Whether the quarry is ducks or moose, most calling instructions begin with elaborate descriptions of the sounds you're supposed to make. Helpful hint: it doesn't much matter. Whatever you're calling, the most important variable is the mood of the animal, over which you have no control.

The next most important factors are when you call and how you set up. The actual sounds you make rank a distant fourth. Tinkle the top tines together, grind the bases, and you'll be rattling whitetails.

At what point in the season should you rattle? Conventional wisdom holds that rattling is most effective just before the rut, since that's when bucks are establishing dominance. However, years ago, while hunting elk early one September, I heard the distinct clash of antlers ahead of me in the aspens. Assuming I'd located sparring bulls, I eased forward into the wind only to find two mature whitetails tussling in the middle of a meadow as two smaller bucks observed them. As I watched, two more bucks materialized from different directions to watch the show. That display of natural rattling--and the astounding results--took place many weeks before the rut.

I've personally experienced my best rattling during peak rut--the last two weeks of November where I live. Bucks may be busy chasing does then, but all that testosterone makes them bold and aggressive, and that's exactly the mindset that produces aggressive responses to rattling.

I've rattled-in bucks at all hours of the day. During the rut, I usually stay quiet right after daylight to avoid disrupting the does' natural movement patterns. At that time of year, nothing beats having unsuspecting does firing by, and rattling won't help that cause. Midmorning through noon is my favorite time to rattle, followed by mid to late afternoon. I usually tone it down again an hour before dark.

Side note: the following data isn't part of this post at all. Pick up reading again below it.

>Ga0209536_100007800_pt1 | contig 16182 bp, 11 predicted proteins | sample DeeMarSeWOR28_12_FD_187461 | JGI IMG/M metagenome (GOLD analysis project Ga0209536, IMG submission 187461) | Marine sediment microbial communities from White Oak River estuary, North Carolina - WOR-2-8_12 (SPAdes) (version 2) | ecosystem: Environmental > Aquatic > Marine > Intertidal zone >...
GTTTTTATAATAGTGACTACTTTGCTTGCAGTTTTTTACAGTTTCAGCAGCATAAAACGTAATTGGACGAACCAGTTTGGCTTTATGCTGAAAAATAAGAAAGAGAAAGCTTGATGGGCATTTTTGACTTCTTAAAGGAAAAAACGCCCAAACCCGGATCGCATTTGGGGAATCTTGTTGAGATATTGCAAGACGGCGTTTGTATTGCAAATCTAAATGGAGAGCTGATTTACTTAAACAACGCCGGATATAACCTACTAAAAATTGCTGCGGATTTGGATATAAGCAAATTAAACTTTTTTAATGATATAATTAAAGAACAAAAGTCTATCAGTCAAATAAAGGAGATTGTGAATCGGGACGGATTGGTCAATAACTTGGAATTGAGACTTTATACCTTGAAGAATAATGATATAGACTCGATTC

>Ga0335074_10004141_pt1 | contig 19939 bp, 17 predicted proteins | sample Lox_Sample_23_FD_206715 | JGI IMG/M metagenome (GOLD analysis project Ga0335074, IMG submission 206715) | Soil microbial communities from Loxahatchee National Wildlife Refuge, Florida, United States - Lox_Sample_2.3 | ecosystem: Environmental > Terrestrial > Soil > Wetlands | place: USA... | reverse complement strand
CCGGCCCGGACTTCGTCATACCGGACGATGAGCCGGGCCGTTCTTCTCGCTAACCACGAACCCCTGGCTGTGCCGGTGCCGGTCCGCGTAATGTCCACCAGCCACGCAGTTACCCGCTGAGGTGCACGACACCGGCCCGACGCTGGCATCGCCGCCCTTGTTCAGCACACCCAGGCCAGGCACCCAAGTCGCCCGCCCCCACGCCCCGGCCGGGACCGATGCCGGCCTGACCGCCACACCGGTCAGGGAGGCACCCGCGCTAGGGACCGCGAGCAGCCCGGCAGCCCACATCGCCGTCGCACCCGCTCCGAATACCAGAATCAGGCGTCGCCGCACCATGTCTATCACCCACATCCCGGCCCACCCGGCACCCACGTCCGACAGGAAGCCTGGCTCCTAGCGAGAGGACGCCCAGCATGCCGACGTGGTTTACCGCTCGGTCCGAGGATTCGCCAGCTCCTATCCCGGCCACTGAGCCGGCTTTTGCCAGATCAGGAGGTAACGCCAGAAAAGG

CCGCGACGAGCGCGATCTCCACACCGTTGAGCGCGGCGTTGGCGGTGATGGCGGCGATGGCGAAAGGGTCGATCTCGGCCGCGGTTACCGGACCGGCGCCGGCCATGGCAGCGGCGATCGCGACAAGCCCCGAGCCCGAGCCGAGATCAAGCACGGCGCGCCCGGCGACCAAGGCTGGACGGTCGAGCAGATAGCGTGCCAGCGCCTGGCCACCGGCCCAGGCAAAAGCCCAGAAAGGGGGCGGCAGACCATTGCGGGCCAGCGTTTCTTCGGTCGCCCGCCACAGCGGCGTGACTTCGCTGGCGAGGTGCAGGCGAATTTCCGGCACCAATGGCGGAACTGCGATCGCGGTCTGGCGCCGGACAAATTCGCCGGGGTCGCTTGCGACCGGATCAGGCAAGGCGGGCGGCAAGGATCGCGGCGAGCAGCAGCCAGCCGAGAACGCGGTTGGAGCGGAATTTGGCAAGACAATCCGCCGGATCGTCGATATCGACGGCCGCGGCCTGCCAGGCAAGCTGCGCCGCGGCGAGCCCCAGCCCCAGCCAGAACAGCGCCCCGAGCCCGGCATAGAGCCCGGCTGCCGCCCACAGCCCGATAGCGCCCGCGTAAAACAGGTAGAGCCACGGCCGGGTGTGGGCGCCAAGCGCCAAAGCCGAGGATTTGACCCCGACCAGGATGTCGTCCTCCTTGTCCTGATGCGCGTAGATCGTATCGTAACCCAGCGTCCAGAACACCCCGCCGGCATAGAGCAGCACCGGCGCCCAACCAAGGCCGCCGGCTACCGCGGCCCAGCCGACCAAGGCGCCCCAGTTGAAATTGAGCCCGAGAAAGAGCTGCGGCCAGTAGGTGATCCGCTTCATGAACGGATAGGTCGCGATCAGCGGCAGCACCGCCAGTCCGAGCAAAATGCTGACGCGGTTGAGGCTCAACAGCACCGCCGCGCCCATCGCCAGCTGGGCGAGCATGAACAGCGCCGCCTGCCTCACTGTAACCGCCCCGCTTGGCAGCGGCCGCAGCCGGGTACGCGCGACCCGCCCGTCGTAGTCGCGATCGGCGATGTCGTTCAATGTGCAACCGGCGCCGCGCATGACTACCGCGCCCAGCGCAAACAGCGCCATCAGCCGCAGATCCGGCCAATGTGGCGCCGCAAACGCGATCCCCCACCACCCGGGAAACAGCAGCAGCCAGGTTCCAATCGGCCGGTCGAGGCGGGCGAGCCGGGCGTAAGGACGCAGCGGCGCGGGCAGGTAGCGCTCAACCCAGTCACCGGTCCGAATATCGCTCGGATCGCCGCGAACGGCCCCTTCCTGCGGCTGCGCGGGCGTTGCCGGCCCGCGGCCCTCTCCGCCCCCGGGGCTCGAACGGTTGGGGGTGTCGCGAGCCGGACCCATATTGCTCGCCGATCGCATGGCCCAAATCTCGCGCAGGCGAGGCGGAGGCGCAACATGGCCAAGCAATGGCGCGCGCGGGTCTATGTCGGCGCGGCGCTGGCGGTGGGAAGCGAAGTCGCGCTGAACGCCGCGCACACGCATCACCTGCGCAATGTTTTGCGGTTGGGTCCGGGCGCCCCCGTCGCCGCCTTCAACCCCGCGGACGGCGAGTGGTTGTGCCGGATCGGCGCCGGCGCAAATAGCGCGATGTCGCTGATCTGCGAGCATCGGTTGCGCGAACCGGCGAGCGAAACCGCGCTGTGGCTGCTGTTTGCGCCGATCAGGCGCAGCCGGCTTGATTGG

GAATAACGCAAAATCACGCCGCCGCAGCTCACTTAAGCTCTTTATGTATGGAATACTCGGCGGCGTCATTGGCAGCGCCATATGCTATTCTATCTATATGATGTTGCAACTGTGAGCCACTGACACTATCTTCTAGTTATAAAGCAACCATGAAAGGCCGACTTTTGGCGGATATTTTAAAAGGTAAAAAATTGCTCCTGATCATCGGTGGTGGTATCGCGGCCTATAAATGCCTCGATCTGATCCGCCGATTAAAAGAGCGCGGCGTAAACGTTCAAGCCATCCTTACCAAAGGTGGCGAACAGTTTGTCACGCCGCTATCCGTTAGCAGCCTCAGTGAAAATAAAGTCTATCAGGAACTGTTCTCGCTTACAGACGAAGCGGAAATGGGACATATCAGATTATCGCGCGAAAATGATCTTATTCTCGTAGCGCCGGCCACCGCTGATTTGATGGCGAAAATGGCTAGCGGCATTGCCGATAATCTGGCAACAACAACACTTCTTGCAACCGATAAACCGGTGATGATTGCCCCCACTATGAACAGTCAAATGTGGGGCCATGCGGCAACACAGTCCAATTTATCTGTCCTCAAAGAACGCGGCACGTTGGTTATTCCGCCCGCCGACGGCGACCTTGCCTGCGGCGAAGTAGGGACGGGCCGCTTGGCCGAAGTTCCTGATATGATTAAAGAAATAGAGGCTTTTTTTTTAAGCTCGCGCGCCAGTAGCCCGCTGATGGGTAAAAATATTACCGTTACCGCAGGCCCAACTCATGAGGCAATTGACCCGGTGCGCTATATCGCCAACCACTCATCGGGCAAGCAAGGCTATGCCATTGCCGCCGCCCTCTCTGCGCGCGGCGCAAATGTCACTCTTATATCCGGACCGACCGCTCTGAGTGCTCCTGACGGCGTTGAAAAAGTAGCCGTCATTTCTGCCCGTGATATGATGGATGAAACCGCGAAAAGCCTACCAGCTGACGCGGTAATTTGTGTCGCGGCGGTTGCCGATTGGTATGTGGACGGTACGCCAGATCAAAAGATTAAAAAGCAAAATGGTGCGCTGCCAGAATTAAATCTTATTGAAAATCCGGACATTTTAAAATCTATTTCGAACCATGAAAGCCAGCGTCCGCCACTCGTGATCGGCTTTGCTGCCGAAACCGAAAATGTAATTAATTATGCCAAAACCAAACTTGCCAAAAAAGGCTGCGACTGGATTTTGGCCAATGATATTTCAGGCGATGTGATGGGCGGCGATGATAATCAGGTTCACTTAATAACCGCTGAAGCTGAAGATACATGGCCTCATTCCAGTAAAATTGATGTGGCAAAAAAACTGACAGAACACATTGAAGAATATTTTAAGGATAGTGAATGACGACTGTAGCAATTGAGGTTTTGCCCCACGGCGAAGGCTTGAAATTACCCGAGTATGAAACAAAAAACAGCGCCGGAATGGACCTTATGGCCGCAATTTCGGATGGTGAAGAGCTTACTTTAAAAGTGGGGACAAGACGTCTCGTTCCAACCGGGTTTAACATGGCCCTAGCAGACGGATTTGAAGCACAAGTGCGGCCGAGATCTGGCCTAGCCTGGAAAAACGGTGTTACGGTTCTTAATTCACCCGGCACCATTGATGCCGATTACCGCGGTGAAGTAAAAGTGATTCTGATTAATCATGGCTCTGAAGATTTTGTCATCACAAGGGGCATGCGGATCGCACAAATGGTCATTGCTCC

I divide the way bucks respond to rattling into two categories: aggressive and tentative. The buck I describe shooting above typifies the aggressive response--direct and immediate, with caution thrown to the wind. It doesn't always happen that way, but when it does, it's one of the most dramatic moments in bowhunting.

Some bucks respond much more cautiously, as if their instincts tell them to investigate before committing to a fight. These bucks may be younger and smaller, but not always. They're also more likely to circle downwind, and they may require a bit more encouragement to bring them into bow range.

Some seasons back, my wife, Lori, and I were sitting in stands several hundred yards apart in a timbered coulee below our rural home when I heard her start to rattle. Immediately, a 4x4 appeared in front of me and began to walk slowly in her direction. Because of the terrain, I knew she couldn't see the deer. As soon as she stopped rattling, the buck halted but continued to stare in her direction. When she started to rattle again 10 minutes later, the buck resumed his measured approach. "Keep rattling Lori!" I wanted to scream as this continued for nearly an hour. Darkness fell before she could lure the buck into bow range. She never even saw the deer. Moral: be patient, and when conditions are right, keep rattling.